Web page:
The aviation authorities said they had recovered the flight data recorder from the charred wreckage of the plane, which burst into flames after crashing into a football field near Kathmandu airport on Monday, killing 49 people.
Chettri said most worldwide flights are directed to runway 02 but depending on wind conditions, flights are also requested to use 20.
The team will meet the survivors of the crash and also discuss the possible reasons for the accident with Nepali authorities, amid reports of confusion between the air traffic control and the pilot of the ill-fated plane.
"We thought the pilot was following the instruction from air-traffic control tower", Keshav said.
The tower then told the pilot his alignment was not correct, but received no reply, Chettri said.
The injured were receiving treatment at various hospitals in Nepal.
"We can not claim this definitely at the moment, but we are suspecting that Kathmandu ATC tower might have misled our pilots to land on the wrong runway", Imran Asif, CEO of US-Bangla Airlines, told reporters in Dhaka.
Witnesses have described how the plane carrying 71 people abruptly changed direction moments before it crashed. Hundreds more gathered on top of a hill, staring down at the wreckage. Mohammed Selim, the airline's manager in Kathmandu, said the plane had circled the airport twice as it awaited clearance to land. The crowded city sits in a valley in the Himalayan foothills.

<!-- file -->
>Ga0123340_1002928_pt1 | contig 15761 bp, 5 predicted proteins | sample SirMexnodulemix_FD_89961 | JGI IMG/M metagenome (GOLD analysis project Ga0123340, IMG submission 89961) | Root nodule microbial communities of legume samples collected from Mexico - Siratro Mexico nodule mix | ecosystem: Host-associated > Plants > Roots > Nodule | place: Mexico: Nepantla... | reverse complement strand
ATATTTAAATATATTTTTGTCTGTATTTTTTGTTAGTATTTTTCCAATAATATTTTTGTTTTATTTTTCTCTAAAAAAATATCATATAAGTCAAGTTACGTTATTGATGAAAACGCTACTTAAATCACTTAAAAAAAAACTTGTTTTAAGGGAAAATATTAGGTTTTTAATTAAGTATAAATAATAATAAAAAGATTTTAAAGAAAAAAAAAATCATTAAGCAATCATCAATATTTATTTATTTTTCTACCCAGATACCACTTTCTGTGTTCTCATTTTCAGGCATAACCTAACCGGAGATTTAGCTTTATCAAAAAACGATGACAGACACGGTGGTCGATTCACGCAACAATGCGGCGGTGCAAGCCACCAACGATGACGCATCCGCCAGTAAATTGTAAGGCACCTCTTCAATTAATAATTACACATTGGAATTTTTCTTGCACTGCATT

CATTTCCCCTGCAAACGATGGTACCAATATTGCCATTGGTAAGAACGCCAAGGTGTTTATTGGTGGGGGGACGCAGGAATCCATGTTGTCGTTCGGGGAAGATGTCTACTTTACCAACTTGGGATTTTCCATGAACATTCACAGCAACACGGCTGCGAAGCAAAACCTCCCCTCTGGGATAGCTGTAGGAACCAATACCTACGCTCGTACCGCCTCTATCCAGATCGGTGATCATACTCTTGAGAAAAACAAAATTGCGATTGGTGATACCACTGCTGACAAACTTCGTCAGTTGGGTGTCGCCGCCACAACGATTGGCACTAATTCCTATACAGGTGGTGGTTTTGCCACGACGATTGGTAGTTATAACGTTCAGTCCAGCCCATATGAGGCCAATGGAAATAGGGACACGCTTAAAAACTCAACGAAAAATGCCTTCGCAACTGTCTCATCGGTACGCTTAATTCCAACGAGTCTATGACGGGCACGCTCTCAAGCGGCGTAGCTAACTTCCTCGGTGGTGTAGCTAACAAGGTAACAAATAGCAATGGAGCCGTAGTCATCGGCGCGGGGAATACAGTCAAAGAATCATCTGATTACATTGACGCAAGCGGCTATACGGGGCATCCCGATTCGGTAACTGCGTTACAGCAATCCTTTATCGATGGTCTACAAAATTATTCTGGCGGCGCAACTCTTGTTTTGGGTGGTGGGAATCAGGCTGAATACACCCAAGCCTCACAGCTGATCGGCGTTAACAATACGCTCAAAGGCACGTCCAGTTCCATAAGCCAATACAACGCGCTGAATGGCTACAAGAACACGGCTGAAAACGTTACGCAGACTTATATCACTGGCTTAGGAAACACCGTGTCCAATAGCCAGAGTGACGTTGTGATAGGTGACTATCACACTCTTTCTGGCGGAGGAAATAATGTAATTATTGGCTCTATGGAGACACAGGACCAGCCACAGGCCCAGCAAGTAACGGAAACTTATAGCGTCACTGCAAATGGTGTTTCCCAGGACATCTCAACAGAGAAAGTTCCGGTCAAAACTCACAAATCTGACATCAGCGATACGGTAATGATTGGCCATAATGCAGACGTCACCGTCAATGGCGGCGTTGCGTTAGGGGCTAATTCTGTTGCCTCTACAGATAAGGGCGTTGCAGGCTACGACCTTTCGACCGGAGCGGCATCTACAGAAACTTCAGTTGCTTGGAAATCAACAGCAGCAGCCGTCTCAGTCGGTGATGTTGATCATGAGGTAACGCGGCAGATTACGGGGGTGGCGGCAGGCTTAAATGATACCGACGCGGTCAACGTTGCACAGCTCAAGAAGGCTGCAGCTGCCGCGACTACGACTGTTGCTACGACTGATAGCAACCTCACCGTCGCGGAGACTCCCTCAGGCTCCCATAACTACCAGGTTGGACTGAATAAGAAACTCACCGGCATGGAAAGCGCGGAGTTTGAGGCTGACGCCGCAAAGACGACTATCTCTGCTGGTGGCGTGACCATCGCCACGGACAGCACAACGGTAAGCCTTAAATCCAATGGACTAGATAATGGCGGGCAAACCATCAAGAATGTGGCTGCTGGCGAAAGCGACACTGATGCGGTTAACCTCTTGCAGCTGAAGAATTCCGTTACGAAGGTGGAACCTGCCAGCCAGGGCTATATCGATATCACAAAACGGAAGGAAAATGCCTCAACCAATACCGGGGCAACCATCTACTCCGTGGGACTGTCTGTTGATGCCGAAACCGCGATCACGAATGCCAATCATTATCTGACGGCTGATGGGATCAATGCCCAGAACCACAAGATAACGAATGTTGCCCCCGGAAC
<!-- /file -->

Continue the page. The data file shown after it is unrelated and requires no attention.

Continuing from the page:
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"It was flying northwards and it was much too low", said Amanda Summers, a retired American residing in Kathmandu. She added: "All of a sudden there was a blast and then another blast".
Fire crews put out the flames quickly, perhaps within a minute, she said, though for a time clouds of thick, dark smoke rose into the sky above the city.
Meanwhile, the CEO of US-Bangla Airlines Imran Asif blamed Kathmandu's air traffic control, saying the controller "fumbled" the landing.
The Montreal-based company hasn't been asked by Iranian officials for assistance in trying to determine the cause of a Sunday crash that claimed 11 lives.
"We all boarded the plane and sat on the front seats".
But experts say the Canadian-made Bombardier Dash 8 Q400 is a manoeuverable plane that was developed to fly in Canada's harsh arctic north and should be at home in Nepal's mountainous terrain.
Nepal Police Spokesperson DIG Manoj Neupane said 12 of the survivors have been admitted at Kathmandu Medical College Hospital, four at Norvic Hospital, three at Grande Hospital, one at Om Hospital, and one at Medicity. "Until then, any comment on the matter would be inappropriate and invalid", said Secretary Devkota. "We still have hope that there has been some mistake on the list, or he is in some other hospital". "Yes TIA is narrow and we are in need of new global airports but claims of infrastructure being the reason behind the crash is unfounded", said Gautam.